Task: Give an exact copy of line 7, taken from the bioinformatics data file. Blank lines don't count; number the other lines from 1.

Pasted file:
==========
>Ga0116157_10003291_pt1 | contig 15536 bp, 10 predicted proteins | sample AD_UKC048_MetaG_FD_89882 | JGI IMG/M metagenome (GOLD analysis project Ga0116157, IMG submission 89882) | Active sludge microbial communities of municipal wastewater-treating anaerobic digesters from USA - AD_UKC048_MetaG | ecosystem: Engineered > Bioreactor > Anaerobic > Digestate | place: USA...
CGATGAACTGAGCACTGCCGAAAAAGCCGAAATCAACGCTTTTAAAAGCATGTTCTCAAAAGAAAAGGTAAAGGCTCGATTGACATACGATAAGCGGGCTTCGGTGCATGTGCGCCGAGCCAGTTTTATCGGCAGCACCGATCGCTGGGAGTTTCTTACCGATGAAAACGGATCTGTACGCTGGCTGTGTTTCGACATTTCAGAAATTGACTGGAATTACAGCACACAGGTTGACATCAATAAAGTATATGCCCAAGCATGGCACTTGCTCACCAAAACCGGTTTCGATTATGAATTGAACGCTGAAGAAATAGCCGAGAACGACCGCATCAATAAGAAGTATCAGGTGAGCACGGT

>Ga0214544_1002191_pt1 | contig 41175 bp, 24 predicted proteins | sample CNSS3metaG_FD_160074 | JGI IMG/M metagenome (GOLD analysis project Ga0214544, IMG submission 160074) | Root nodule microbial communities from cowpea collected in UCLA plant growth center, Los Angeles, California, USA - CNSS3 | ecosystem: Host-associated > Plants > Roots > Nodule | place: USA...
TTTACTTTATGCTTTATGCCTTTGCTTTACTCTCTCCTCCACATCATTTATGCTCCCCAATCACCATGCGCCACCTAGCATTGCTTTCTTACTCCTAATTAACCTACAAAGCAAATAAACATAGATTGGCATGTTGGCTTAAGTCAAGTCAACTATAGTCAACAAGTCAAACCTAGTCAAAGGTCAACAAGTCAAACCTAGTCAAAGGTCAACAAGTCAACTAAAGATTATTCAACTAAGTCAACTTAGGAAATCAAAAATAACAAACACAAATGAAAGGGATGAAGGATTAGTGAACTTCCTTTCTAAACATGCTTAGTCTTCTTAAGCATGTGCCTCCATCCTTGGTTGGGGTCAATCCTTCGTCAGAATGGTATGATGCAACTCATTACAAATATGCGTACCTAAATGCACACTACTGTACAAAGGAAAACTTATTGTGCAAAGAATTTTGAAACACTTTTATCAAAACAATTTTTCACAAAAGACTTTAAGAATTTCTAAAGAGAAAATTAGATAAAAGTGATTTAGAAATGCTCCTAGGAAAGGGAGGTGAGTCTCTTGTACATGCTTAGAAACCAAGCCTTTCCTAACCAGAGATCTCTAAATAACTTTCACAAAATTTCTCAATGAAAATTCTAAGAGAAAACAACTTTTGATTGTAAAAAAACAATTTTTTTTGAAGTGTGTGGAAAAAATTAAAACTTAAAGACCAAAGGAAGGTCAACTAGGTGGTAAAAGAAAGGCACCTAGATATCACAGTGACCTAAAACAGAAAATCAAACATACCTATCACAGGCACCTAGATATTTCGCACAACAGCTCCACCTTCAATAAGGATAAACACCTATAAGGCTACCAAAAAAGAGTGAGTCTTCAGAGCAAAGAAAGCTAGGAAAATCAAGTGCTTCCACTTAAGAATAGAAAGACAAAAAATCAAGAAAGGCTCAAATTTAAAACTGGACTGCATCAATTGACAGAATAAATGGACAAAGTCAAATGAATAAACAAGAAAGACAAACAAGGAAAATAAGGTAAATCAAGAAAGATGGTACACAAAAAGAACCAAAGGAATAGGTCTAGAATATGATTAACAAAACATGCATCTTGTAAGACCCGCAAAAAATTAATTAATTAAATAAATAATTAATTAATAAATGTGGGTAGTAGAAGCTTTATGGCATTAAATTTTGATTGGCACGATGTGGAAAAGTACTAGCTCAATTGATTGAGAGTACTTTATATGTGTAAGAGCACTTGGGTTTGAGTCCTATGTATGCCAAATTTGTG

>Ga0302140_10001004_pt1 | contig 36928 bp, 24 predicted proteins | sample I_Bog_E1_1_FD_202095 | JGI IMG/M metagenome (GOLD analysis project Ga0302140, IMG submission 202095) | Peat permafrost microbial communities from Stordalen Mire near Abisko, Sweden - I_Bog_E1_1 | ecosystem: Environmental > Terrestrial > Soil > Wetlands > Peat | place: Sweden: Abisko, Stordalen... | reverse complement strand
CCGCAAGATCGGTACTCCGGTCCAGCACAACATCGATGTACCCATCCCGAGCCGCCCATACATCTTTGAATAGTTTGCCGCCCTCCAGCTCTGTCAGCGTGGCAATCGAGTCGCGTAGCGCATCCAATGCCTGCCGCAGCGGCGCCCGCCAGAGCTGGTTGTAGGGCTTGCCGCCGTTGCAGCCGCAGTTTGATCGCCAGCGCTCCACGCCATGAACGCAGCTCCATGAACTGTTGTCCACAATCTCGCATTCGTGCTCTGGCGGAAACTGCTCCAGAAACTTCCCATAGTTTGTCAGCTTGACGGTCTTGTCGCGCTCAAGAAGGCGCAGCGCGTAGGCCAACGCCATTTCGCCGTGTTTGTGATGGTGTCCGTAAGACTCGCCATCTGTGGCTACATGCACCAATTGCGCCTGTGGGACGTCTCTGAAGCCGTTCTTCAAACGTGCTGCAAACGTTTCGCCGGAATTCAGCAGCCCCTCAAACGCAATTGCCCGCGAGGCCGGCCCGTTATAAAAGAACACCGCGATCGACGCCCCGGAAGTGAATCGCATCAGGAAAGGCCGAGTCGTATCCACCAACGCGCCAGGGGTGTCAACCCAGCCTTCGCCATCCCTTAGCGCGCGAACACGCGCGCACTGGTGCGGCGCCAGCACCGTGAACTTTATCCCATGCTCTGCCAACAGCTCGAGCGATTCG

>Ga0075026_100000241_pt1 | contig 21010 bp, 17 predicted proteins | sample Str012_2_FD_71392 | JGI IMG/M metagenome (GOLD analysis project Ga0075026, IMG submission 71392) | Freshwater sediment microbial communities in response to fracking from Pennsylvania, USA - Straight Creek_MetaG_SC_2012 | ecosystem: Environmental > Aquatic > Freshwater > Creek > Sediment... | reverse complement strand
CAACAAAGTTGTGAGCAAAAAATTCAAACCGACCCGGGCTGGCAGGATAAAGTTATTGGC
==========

>Ga0075026_100000241_pt1 | contig 21010 bp, 17 predicted proteins | sample Str012_2_FD_71392 | JGI IMG/M metagenome (GOLD analysis project Ga0075026, IMG submission 71392) | Freshwater sediment microbial communities in response to fracking from Pennsylvania, USA - Straight Creek_MetaG_SC_2012 | ecosystem: Environmental > Aquatic > Freshwater > Creek > Sediment... | reverse complement strand